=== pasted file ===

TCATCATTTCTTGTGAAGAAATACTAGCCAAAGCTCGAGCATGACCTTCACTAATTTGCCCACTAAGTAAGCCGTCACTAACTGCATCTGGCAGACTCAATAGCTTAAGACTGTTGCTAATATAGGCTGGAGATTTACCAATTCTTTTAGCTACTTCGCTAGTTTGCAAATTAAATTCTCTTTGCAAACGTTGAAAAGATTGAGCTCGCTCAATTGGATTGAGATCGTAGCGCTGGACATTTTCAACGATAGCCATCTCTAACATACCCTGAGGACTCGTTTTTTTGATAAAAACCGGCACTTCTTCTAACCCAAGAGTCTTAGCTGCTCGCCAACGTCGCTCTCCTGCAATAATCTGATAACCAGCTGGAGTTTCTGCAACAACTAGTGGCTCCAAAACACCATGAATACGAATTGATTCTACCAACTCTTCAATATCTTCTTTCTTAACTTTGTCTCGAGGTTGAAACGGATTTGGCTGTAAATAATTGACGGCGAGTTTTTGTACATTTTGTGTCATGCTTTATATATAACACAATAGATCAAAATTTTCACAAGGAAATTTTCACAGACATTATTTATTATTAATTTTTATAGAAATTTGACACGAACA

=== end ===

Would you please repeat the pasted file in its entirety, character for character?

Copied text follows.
TCATCATTTCTTGTGAAGAAATACTAGCCAAAGCTCGAGCATGACCTTCACTAATTTGCCCACTAAGTAAGCCGTCACTAACTGCATCTGGCAGACTCAATAGCTTAAGACTGTTGCTAATATAGGCTGGAGATTTACCAATTCTTTTAGCTACTTCGCTAGTTTGCAAATTAAATTCTCTTTGCAAACGTTGAAAAGATTGAGCTCGCTCAATTGGATTGAGATCGTAGCGCTGGACATTTTCAACGATAGCCATCTCTAACATACCCTGAGGACTCGTTTTTTTGATAAAAACCGGCACTTCTTCTAACCCAAGAGTCTTAGCTGCTCGCCAACGTCGCTCTCCTGCAATAATCTGATAACCAGCTGGAGTTTCTGCAACAACTAGTGGCTCCAAAACACCATGAATACGAATTGATTCTACCAACTCTTCAATATCTTCTTTCTTAACTTTGTCTCGAGGTTGAAACGGATTTGGCTGTAAATAATTGACGGCGAGTTTTTGTACATTTTGTGTCATGCTTTATATATAACACAATAGATCAAAATTTTCACAAGGAAATTTTCACAGACATTATTTATTATTAATTTTTATAGAAATTTGACACGAACA